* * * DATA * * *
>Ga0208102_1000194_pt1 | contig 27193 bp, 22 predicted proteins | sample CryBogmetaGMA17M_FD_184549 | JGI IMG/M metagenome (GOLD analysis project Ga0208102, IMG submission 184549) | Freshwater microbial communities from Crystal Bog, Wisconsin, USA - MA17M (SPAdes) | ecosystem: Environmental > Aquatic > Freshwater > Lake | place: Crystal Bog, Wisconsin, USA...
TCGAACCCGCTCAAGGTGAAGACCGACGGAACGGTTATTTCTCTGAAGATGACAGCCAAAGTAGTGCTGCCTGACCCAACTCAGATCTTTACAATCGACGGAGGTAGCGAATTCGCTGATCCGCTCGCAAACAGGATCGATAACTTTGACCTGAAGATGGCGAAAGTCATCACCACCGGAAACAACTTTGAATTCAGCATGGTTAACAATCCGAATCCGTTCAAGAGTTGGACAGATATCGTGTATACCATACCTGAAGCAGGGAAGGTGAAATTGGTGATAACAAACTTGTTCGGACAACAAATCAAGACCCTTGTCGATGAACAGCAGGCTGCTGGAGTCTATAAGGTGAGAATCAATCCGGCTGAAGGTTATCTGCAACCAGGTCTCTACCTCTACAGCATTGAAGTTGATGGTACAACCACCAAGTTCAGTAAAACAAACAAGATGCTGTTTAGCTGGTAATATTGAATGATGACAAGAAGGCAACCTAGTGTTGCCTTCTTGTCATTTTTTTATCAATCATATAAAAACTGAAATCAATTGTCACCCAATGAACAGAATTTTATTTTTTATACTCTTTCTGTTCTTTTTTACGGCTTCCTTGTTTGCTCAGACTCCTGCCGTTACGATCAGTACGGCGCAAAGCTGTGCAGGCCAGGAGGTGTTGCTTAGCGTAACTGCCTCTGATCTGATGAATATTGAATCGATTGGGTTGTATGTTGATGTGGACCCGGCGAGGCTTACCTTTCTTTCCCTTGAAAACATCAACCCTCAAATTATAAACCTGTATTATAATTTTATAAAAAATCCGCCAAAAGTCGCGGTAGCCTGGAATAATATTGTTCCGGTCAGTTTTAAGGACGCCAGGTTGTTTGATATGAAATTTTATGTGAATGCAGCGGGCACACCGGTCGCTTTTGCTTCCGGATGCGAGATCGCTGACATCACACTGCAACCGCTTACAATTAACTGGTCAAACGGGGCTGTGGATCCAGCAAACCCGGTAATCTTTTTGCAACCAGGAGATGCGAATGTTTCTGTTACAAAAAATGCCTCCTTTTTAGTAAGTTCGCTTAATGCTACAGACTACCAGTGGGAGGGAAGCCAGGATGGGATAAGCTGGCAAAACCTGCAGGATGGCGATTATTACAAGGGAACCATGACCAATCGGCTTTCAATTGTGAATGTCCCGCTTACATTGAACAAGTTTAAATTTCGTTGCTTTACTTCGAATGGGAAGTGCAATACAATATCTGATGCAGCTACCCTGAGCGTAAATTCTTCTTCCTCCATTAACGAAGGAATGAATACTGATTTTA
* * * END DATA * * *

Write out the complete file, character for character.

>Ga0208102_1000194_pt1 | contig 27193 bp, 22 predicted proteins | sample CryBogmetaGMA17M_FD_184549 | JGI IMG/M metagenome (GOLD analysis project Ga0208102, IMG submission 184549) | Freshwater microbial communities from Crystal Bog, Wisconsin, USA - MA17M (SPAdes) | ecosystem: Environmental > Aquatic > Freshwater > Lake | place: Crystal Bog, Wisconsin, USA...
TCGAACCCGCTCAAGGTGAAGACCGACGGAACGGTTATTTCTCTGAAGATGACAGCCAAAGTAGTGCTGCCTGACCCAACTCAGATCTTTACAATCGACGGAGGTAGCGAATTCGCTGATCCGCTCGCAAACAGGATCGATAACTTTGACCTGAAGATGGCGAAAGTCATCACCACCGGAAACAACTTTGAATTCAGCATGGTTAACAATCCGAATCCGTTCAAGAGTTGGACAGATATCGTGTATACCATACCTGAAGCAGGGAAGGTGAAATTGGTGATAACAAACTTGTTCGGACAACAAATCAAGACCCTTGTCGATGAACAGCAGGCTGCTGGAGTCTATAAGGTGAGAATCAATCCGGCTGAAGGTTATCTGCAACCAGGTCTCTACCTCTACAGCATTGAAGTTGATGGTACAACCACCAAGTTCAGTAAAACAAACAAGATGCTGTTTAGCTGGTAATATTGAATGATGACAAGAAGGCAACCTAGTGTTGCCTTCTTGTCATTTTTTTATCAATCATATAAAAACTGAAATCAATTGTCACCCAATGAACAGAATTTTATTTTTTATACTCTTTCTGTTCTTTTTTACGGCTTCCTTGTTTGCTCAGACTCCTGCCGTTACGATCAGTACGGCGCAAAGCTGTGCAGGCCAGGAGGTGTTGCTTAGCGTAACTGCCTCTGATCTGATGAATATTGAATCGATTGGGTTGTATGTTGATGTGGACCCGGCGAGGCTTACCTTTCTTTCCCTTGAAAACATCAACCCTCAAATTATAAACCTGTATTATAATTTTATAAAAAATCCGCCAAAAGTCGCGGTAGCCTGGAATAATATTGTTCCGGTCAGTTTTAAGGACGCCAGGTTGTTTGATATGAAATTTTATGTGAATGCAGCGGGCACACCGGTCGCTTTTGCTTCCGGATGCGAGATCGCTGACATCACACTGCAACCGCTTACAATTAACTGGTCAAACGGGGCTGTGGATCCAGCAAACCCGGTAATCTTTTTGCAACCAGGAGATGCGAATGTTTCTGTTACAAAAAATGCCTCCTTTTTAGTAAGTTCGCTTAATGCTACAGACTACCAGTGGGAGGGAAGCCAGGATGGGATAAGCTGGCAAAACCTGCAGGATGGCGATTATTACAAGGGAACCATGACCAATCGGCTTTCAATTGTGAATGTCCCGCTTACATTGAACAAGTTTAAATTTCGTTGCTTTACTTCGAATGGGAAGTGCAATACAATATCTGATGCAGCTACCCTGAGCGTAAATTCTTCTTCCTCCATTAACGAAGGAATGAATACTGATTTTA